So much rain this winter: 13.61 inches! 205 % of normal for this time of year!
I managed to hit the Irvine Park trails this afternoon, before the next round of stormy weather (it’s raining again now as I write this). To my surprise and delight the poppies had popped on some south-facing slopes near Barham Ridge.
While the sight of mass blooms of Eschscholzia californica is an iconic, beloved sight for Californians, this plant is considered an invasive weed in many parts of Australia where it spreads so aggressively that it chokes out native plant habitat.
This image shows poppies and pesky pink Erodium; imported to the US from the Mediterranean in the 18th century, this ubiquitous invasive is edible, although I have not tried it.
The trail traffic was Friday-light; the wildflowers were spring-intense (even though it’s only February and many parts of the US are blizzarding this week). Here’s a few (with my best guesses at identification):
Parry’s phacelia (Phacelia parryi)
Common phacelia (Phacelia distans)
California wood-sorrel (Oxalis californica) These few clusters are the only occurrences of these I’ve ever seen in this part of OC. Recent activity to widen the single-track has me worried about their fate.
The wood-sorrel and its neighbor prickly pear on a steep east-facing slope.
No bloom yet, but the distinctive blunt-tipped narrow leaflets lead me to suspect this is a Collar lupine (Lupinus truncatus).
It’s easy to just dismiss all little white flowers as generic “popcorn flowers.” I’ll hazard a guess: Cleveland cat’s-eyes (Cryptantha clevelandii).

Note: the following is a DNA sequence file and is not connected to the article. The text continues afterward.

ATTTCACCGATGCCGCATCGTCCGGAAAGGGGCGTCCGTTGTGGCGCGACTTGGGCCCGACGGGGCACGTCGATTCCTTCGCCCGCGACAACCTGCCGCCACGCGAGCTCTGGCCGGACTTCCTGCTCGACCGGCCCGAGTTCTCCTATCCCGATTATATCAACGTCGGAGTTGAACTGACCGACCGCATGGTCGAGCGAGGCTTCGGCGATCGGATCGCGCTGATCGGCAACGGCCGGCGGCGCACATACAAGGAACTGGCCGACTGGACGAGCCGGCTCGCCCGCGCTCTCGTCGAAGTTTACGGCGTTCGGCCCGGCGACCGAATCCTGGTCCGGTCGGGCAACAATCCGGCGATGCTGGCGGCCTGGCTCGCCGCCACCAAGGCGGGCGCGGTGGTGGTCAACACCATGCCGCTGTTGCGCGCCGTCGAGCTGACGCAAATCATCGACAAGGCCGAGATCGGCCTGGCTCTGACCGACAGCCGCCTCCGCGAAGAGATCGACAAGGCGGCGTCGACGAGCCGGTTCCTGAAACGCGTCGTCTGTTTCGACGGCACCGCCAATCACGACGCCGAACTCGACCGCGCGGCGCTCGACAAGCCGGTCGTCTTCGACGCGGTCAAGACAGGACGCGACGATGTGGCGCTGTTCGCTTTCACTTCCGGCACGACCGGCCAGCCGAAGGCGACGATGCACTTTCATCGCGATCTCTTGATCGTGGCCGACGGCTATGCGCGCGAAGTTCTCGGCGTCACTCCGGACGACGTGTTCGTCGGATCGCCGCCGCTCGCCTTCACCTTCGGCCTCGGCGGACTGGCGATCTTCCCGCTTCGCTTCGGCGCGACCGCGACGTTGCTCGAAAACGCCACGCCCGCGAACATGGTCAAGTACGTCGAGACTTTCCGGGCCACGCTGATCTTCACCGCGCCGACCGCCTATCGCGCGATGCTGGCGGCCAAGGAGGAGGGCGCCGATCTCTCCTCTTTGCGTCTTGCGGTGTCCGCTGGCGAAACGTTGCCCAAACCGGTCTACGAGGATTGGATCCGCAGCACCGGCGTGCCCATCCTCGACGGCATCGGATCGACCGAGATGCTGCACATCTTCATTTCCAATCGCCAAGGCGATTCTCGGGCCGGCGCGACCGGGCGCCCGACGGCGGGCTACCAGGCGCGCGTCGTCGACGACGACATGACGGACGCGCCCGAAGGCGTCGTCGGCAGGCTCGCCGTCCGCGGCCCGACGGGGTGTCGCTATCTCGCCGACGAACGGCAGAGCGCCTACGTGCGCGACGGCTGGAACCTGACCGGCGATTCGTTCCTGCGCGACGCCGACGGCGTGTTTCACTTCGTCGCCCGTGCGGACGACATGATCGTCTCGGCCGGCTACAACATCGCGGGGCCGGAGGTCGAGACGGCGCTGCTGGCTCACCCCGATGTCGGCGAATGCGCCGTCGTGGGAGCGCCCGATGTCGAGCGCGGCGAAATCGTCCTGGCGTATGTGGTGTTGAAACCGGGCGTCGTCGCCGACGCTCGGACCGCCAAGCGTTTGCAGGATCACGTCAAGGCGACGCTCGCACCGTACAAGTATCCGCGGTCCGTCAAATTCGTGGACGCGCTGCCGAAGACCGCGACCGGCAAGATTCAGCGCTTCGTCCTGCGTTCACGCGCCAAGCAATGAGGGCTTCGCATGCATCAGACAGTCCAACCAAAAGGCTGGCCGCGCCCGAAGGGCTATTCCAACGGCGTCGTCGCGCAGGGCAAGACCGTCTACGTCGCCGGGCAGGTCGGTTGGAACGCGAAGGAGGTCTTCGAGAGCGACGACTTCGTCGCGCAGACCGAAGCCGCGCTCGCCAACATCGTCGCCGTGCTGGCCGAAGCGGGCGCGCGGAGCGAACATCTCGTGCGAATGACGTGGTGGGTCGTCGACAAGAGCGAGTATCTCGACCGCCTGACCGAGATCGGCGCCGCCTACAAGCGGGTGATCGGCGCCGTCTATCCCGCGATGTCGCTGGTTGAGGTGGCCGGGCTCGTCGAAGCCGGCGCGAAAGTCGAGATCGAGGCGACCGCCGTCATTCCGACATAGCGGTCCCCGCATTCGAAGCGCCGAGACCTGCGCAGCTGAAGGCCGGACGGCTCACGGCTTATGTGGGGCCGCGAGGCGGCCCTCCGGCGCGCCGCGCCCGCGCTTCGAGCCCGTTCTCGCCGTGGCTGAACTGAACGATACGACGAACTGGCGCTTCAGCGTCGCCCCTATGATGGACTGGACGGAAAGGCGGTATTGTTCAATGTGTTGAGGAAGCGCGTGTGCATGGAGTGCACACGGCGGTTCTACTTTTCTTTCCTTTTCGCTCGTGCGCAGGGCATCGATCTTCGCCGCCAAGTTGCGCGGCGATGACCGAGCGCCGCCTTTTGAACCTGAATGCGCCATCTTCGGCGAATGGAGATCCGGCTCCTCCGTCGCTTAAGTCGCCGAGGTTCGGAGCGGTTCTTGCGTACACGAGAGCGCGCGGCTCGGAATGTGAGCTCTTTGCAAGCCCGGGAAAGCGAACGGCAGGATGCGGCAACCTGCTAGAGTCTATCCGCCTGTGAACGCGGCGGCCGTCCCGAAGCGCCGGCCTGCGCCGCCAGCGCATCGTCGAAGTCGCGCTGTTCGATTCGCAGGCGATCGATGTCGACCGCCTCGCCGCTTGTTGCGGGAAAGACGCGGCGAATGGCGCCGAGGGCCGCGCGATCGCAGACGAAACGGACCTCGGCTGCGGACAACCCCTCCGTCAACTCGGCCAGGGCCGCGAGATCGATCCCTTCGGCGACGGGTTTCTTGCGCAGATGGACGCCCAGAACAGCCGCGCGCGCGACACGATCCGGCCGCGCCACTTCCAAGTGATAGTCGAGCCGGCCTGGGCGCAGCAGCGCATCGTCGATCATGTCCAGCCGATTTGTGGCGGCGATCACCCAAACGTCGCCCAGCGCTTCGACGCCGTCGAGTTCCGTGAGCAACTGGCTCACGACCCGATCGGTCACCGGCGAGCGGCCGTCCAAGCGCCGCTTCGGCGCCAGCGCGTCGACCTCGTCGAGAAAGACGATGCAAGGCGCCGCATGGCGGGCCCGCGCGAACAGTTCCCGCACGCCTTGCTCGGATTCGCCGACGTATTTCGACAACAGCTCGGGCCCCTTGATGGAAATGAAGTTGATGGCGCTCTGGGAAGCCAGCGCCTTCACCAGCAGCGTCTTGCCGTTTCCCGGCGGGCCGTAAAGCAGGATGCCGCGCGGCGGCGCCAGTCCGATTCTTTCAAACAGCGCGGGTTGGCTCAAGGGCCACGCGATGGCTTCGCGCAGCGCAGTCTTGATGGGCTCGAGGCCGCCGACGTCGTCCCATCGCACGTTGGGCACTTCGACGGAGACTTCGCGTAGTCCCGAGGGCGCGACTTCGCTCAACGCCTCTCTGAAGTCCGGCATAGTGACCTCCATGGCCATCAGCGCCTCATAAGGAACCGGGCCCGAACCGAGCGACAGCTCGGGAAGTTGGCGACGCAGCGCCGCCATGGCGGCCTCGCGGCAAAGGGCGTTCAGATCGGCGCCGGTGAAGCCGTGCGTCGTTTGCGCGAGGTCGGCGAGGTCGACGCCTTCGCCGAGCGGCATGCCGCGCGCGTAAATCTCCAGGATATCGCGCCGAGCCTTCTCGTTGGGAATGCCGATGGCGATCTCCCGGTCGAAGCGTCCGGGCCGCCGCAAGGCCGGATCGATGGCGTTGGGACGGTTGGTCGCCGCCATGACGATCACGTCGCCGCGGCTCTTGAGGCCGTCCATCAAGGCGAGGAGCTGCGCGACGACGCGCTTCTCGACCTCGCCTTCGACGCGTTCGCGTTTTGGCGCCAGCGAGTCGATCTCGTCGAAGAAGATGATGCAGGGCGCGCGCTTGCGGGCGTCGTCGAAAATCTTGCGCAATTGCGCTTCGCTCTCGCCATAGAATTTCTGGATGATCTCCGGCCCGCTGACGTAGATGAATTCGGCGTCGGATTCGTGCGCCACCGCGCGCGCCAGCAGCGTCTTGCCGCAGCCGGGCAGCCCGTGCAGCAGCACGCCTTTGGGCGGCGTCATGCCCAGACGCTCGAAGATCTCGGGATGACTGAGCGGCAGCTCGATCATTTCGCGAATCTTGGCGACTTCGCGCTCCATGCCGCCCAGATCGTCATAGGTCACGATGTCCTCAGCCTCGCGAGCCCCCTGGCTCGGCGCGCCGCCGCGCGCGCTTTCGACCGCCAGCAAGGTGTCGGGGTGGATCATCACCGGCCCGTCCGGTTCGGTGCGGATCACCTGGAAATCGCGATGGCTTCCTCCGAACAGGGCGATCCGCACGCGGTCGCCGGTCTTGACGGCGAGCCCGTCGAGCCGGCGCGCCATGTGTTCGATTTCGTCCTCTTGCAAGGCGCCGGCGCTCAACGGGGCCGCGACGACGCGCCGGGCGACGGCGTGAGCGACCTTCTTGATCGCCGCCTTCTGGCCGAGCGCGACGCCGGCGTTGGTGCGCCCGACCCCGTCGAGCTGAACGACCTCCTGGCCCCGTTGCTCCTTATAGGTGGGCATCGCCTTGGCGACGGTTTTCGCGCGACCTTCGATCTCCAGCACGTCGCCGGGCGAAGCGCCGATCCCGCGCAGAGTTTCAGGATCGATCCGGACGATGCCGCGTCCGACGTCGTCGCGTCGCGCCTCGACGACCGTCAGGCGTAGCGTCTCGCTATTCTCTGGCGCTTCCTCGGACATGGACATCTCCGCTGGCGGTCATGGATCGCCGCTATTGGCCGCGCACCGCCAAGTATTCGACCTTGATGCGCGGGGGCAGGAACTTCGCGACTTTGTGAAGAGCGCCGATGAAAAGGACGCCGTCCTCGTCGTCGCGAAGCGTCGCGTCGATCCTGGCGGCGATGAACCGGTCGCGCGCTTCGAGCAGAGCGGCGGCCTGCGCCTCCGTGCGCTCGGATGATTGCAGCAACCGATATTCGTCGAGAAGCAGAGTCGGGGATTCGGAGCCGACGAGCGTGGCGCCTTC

California wishbone bush (Mirabilis laevis). Mirabilis = wonderful in Latin) Yes, a wonderfully lovely plant.
They’re everywhere! School bells are ringin’ in the wildflower new year! (Dichelostemma capitatum)
Wild cucumber (Marah macrocarpus). Another name is “man-root” because the vine sprouts out of a giant underground tuber-potato.
It’s not spring until the wild morning glories trumpet forth. Ta-da!
Lemonadeberry in bloom means there will be tart fruit to taste in a few months . . . like sour lemon candy. The leaves are super-astringent; I read somewhere that earlier People would chew the leaves to stimulate saliva when they were out on long treks without drinking water.
Not in bloom yet, but this coastal cholla cactus (Cylindropuntia prolifera) is just as fat and sassy and happy with all the rain as all its chaparral neighbors.
Waxing wonderful! Wow! This laurel sumac’s new growth is just as stunning as the most vivid wildflower.
One final view over the poppy field; below is the rain-flooded willow wilds behind Villa Park Dam.
Time to get that camera timer ticking . . . it’s hard to capture how giggly I am to be RUNNING again after almost four months of lower-right-fibula stress-fracture recovery. I am grateful for God’s good gifts of rocks and flowers and steep trails on this, the third anniversary of my dad’s death.
Happy wild-and-flowery trails!